PET/CT scan

A PET/CT scan uses two different forms of medical imaging at the same time.

  • PET (positron emission tomography) is a medical imaging technique in which a small amount of a radioactive tracer given to the patient, normally by injecting it into a vein. The most commonly used tracer in PET is a radioactive form of glucose. The scan shows how the body breaks down and uses glucose. Cancer cells use glucose differently and this will show up on the scan.
  • CT (computerised tomography) uses X-rays to produce images of the body.

By combining PET and CT, we are able to provide important information about many conditions affecting the different organs of the body. This will help your doctor to plan appropriate treatment.

Are there any risks?

The amount of radiation in the tracer is equivalent to the radiation you are exposed to when you have an X-ray. The benefits of the scan far outweigh any potential risk from the radiation. The tracer will not produce any side effects. In particular, it will not make you drowsy and you will be able to drive after your appointment.

Please do not bring anyone who is pregnant or young children to the department. With most nuclear medicine investigations the level of radioactivity will have decreased to a safe level by the time you arrive home after the scan. However, with some investigations, contact with young children may need to be more restricted. These will be explained if they apply to you.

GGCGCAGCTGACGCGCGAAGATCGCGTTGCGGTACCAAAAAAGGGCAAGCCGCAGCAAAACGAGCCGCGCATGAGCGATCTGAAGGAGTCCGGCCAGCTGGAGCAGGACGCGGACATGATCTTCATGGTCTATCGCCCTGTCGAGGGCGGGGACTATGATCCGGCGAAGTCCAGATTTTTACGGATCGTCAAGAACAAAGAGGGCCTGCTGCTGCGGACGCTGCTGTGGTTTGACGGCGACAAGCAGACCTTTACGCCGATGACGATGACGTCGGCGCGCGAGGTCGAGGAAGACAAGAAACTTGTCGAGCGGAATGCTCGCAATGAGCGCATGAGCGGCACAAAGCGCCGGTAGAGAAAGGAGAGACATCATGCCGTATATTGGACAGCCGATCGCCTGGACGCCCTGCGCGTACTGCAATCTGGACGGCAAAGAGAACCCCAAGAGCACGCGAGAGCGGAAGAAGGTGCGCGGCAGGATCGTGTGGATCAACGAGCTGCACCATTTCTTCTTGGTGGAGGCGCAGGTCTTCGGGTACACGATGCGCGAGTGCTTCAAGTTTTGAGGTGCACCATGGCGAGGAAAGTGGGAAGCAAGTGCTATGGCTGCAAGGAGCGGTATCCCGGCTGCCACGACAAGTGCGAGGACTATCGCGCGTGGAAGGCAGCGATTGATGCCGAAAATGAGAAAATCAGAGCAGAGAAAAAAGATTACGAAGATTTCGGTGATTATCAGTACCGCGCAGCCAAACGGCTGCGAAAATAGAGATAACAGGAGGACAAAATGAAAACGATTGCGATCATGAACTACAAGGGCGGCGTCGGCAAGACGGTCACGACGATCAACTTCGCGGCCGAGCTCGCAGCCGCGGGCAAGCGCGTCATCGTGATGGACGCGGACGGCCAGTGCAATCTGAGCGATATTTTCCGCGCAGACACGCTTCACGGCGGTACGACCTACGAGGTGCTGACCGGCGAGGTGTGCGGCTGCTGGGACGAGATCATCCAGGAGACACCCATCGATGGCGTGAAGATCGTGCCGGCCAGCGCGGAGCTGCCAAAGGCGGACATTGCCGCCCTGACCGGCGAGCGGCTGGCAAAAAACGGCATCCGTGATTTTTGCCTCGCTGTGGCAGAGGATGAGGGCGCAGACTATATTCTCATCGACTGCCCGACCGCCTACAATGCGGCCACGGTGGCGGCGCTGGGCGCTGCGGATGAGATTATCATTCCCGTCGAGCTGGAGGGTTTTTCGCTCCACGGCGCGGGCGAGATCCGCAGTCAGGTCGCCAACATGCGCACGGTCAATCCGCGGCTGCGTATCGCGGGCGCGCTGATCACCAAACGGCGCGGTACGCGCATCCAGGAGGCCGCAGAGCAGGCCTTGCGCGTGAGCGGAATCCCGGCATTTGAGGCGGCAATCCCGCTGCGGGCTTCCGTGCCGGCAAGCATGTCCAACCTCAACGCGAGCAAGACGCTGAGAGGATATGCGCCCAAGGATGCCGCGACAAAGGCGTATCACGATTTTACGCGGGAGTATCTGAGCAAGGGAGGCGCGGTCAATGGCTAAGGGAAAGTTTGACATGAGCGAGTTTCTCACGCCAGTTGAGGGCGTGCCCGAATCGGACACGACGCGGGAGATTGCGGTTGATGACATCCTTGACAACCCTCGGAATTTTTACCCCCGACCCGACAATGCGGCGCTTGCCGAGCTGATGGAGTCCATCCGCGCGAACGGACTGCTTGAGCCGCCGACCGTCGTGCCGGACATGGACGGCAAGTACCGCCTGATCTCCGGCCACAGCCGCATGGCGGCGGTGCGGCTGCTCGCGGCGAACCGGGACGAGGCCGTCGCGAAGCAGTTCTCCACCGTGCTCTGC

Pregnancy and breast-feeding

As a general rule PET/CT scans are not carried out on pregnant women unless clinically justified. In such cases, the dose of radioactivity administered will probably be reduced.

Preparing for a PET/CT scan

You will be given instructions on how to prepare for your scan.

You should not have anything to eat for six hours before your appointment. During this time you can drink as much water, diet soft drinks, and black unsweetened coffee or tea as you like. You do not need to have a full bladder for your scan. You can continue to take any medication that has been prescribed for you by your doctor and it is also safe for you to take over-the-counter medicines.

Before your scan, you will be asked ask you to change into a hospital gown and remove all your jewellery and any other metallic objects.

Some patients may be prescribed diazepam to relax the muscles round the neck and shoulders to provide clearer images.

During a PET/CT scan

The radioactive tracer is given as an injection. When the tracer has been absorbed by your body you are ready for your scan. Before your scan you will be asked to go to the toilet in order to empty your bladder.

In the scanning room you will be asked to lie on your back on the scanning bed. The bed will move through the scanner and collect images for between 30 and 90 minutes, depending on which parts of your body are being studied. The scan is not particularly noisy although there is a constant background noise caused by the computers and air conditioning which will make it difficult for you to listen to any music during the scan.

After a PET/CT scan?

Once the scan is complete you will be able to leave the hospital or return to your ward immediately. You will be able to eat and drink what you like and go wherever you wish; however, your should avoid prolonged close contact with children for the rest of the day to avoid exposing them to unnecessary radiation.

The radioactive tracer will not produce any side effects. In particular it will not make you drowsy and so will not prevent you from driving a car. However, if you have been given diazepam you must not drive for the rest of the day.

The results of your PET/CT scan will be sent to the consultant who referred you, who will arrange to give you the results.


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www.royalmarsden.nhs.uk/cancer-information/detection-diagnosis/pet-ct-scan

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